Whether you’re a renter, a landlord or a property investor, the sorry state of the current housing market is an obstacle you can’t afford to ignore. It’s been less than a year since a damning report from the Home Builders Federation revealed that the UK housing market had effectively become the worst in the developed world. In response to this news, I penned an opinion piece exploring the problems affecting the housing market and the changes needed to restore it to introduce stability for its stakeholders. The piece explored long-lived issues such as the overburdened state of temporary accommodation and the gradual nationwide reduction in social housing stock.

Since then, depressingly little has changed for the housing market. Rather, there is evidence to suggest that issues of housing affordability are only worsening. So, when I read a recent Financial Times article showing that the UK has the highest recorded rates of homelessness in the developed world by a widening margin, I can’t say I was surprised.

By now many of you may have witnessed the rising tide of homelessness and rough sleeping directly. As a Londoner, a simple walk to and from work provides a stark insight into just how many people have been pushed to the extremes of living in tents and sleeping in bags. The reality of rough sleeping is far more complex and devastating than what we can see, however. The underlying systemic issues behind the rise in homelessness have much wider implications for housing market stakeholders.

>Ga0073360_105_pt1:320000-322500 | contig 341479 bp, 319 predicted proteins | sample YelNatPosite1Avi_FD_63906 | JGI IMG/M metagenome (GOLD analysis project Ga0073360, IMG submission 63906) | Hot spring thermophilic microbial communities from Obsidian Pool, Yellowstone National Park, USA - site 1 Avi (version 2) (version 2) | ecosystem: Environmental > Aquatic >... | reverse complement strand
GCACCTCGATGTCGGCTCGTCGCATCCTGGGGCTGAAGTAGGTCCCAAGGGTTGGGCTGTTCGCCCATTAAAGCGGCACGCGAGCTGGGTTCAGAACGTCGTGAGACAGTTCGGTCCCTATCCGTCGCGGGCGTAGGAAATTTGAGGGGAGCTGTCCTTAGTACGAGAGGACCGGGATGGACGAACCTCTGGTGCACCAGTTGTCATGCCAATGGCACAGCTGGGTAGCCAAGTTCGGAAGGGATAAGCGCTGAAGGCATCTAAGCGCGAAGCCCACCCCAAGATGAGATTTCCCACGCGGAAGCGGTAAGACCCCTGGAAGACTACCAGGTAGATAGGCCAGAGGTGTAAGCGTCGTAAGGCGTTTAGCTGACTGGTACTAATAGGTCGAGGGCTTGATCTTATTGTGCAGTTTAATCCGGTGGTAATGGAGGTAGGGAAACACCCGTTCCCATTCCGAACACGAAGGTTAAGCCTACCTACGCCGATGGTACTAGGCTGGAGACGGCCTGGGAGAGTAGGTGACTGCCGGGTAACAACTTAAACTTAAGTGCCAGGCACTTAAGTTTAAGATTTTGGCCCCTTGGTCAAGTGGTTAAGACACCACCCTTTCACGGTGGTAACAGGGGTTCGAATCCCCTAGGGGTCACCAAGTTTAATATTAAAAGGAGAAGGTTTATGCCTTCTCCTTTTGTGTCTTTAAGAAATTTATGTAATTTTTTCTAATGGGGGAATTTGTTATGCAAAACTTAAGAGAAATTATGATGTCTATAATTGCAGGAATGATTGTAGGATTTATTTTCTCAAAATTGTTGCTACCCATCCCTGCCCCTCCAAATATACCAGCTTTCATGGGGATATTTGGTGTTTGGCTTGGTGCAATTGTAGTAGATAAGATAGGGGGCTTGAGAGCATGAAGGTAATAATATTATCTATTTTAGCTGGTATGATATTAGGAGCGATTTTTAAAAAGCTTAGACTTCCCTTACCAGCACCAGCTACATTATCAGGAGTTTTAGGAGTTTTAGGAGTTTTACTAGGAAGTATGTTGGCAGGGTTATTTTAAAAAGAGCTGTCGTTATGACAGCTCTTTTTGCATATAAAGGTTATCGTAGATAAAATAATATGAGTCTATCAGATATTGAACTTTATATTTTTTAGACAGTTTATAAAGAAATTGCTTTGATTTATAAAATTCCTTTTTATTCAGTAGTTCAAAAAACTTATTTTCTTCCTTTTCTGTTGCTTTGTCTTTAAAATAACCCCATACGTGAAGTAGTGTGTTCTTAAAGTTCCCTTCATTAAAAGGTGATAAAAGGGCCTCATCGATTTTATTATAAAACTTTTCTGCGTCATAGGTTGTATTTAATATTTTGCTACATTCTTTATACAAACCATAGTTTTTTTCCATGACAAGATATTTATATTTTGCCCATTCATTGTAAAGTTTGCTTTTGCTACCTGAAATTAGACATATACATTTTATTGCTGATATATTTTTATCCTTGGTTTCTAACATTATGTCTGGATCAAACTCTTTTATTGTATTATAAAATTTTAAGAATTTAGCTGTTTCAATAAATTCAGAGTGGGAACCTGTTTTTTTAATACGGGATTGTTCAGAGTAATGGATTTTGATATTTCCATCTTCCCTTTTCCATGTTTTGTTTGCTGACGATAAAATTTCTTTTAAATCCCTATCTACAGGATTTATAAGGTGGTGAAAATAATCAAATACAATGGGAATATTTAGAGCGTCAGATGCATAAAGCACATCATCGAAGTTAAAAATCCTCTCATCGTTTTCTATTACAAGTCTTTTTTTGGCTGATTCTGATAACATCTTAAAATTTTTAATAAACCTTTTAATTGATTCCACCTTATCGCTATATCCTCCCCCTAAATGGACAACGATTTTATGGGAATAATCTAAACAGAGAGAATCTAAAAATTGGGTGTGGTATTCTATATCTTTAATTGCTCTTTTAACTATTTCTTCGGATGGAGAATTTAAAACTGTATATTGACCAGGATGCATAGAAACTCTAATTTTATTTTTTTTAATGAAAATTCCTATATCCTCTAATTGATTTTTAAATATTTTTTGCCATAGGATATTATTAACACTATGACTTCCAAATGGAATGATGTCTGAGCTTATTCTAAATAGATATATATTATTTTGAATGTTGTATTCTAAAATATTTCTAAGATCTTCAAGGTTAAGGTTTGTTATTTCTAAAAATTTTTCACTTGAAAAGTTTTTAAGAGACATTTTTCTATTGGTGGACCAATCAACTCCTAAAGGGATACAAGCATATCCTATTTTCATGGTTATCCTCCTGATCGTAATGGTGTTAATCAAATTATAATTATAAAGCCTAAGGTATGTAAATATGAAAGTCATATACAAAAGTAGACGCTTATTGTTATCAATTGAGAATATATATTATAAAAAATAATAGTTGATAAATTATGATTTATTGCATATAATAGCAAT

Want to know how the past and present state of homelessness could impact your future? Look no further than this deep dive into UK homelessness and rough sleeping in 2024.

How Severe is the Homelessness Crisis in 2024?

In an Organisation for Economic Co-operation and Development (OECD) report on the global population of homeless people, the UK was listed as one of the OECD countries experiencing the most severe levels of homelessness. The UK also showed high levels of differing ‘types’ of homelessness, including:

An Office for National Statistics (ONS) report on statutory homelessness in the UK between 2022 and 2023 further highlights how homelessness and rough sleeping affect more vulnerable pockets of the population. The number of households with children being threatened with or experiencing homelessness rose by 11.4% last year. Likewise, single households – in which an individual lives without family or dependents – were the most exposed to homelessness, as the number assessed as rough sleeping rose by 30.5% between 2021 and 2023.